Democratic Rep. Frank Kratovil and Republican challenger Andy Harris are running dead even in Maryland's hottest midterm election contest, a new Baltimore Sun poll shows.
The same candidates fought to a near draw two years ago. In the latest poll, each man was favored by 40 percent of likely voters.
This year, with control of Congress in play, Maryland's easternmost district features one of the most closely watched, and expensive, House races in the country. Both sides have subjected voters to a heavy dose of negative advertising that has shaped opinions about the candidates.
Caught in the middle are independent voters like Danielle Cassano, who lives in Severna Park with her husband and two small children. She finds Harris' conservative social and fiscal views appealing and wants more Republicans in Congress, to check the Democrats' power.
She voted for Harris in 2008 and is supporting former Gov. Robert L. Ehrlich Jr.'s comeback run, in part because she's tired of seeing her taxes go up. But she's torn about backing Harris again.
She said in an interview that she's concerned about what she described as Harris' "very bad environmental record" and the "crazy things" she's heard "about him wanting to raise some taxes." The reference was to the Republican's support for a plan that would replace the federal income tax with a 23 percent consumption tax, a proposal that is a target of attacks from Kratovil and the Democrats.
Republicans had held the seat since the 1990 election, until Kratovil took it in 2008. Now, Harris is attempting to take it back.
Two years ago, Kratovil benefited from turnout for Democratic presidential nominee Barack Obama, winning by less than 3,000 votes, even though the Republican ticket of John McCain and Sarah Palin carried the district by 19 percentage points.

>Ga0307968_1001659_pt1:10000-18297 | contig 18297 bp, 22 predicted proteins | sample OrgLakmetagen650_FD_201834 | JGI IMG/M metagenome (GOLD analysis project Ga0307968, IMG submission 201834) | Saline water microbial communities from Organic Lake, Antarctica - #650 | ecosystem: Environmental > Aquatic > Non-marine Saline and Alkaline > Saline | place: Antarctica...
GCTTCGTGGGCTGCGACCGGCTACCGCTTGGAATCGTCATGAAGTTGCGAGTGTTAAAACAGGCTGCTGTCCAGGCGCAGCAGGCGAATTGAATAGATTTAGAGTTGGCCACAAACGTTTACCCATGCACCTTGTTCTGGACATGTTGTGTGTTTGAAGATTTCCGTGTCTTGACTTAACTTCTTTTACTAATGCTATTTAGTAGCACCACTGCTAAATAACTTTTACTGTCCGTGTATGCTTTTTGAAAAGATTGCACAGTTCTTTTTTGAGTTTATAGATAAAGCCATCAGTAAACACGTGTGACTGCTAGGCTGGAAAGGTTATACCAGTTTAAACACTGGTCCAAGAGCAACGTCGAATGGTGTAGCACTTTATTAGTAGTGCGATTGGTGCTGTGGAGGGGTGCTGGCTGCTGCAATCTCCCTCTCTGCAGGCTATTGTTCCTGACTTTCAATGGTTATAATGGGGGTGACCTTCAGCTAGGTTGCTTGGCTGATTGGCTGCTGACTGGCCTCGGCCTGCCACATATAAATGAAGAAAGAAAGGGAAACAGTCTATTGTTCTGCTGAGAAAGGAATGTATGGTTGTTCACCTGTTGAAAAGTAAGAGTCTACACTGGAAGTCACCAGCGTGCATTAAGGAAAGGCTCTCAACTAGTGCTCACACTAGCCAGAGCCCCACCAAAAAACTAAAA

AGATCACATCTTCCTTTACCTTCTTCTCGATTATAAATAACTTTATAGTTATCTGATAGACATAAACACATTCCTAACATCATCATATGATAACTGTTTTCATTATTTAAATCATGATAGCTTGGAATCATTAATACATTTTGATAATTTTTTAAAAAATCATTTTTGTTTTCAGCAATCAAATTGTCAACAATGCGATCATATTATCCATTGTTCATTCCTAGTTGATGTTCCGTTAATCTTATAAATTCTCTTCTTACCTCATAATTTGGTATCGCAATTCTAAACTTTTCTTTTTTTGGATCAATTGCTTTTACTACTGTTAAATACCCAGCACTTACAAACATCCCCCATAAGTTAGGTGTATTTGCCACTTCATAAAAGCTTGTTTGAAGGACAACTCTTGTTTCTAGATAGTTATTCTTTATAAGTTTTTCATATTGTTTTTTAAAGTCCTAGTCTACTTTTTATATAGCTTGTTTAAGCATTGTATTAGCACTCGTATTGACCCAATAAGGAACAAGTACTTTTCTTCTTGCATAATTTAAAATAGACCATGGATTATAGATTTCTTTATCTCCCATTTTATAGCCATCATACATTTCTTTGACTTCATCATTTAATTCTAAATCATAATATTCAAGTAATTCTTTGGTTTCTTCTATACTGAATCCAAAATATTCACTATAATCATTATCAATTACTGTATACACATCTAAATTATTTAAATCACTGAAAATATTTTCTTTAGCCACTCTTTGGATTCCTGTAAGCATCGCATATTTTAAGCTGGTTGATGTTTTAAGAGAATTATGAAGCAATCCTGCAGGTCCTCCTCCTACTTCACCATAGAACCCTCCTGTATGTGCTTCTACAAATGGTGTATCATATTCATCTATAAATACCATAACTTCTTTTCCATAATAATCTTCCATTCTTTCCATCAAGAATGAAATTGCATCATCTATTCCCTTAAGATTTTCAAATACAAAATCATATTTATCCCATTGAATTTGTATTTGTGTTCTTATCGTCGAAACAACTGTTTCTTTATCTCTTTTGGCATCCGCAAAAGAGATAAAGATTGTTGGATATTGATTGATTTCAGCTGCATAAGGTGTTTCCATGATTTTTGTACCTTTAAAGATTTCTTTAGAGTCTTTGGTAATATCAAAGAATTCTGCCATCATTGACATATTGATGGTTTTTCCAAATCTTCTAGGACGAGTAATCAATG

Deborah Gable, 53, a registered Democrat who backed Kratovil then, is among those switching to Harris.
Kratovil "basically supports the party line, and that's not where we need to be right now." He and the rest of the Democratic Party "are not listening to us" or doing enough to "put people back to work," said the Harford Community College secretary, who hasn't had a pay raise in three years.
Harris, like other Republican challengers around the country, has sought to tie the Democratic incumbent to unpopular House Speaker Nancy Pelosi. His campaign and allied conservative groups are running TV commercials to drive that message home.
A veteran state legislator from Baltimore County, Harris was an early favorite to avenge his narrow 2008 defeat. But he struggled to pull away, disappointing Republican strategists.
Heading into the final week of the campaign, he is still the favorite to win, according to some independent election analysts.
Harris has benefited from the district's Republican leanings, and from the expectation that Democratic voters who supported Obama will stay home this year.
The non-partisan Rothenberg Political Report sees the race leaning Harris' way and has factored that forecast into its prediction that Republicans will gain at least 40 seats nationally, one more than needed to take control of the House from the Democrats. The New York Times website's FiveThirtyEight computerized forecast model predicts a Harris victory and a 52-seat Republican gain.
The Sun survey results reflect the divide created by the district's geography, shaped by the Chesapeake Bay. On the western side of the Bay, Harris is favored by a significant margin.
Voters on the Eastern Shore, who consider themselves part of a unique section of Maryland, favor Kratovil, a former Queen Anne's County prosecutor, by a similarly wide margin.
Harris has tried to make inroads on the Eastern Shore, which he lost in 2008. The Johns Hopkins Hospital anesthesiologist has worked part time at hospitals in Salisbury and Easton and celebrated his primary victory in Salisbury on election night.
William Mezick, 63, of Salisbury wasn't aware of Harris' efforts to connect with Shore residents. The retired parole officer said the deluge of TV attack ads made him want to stay away from his polling place; he says he'll vote for the Republican "mainly because of his pro-life stance."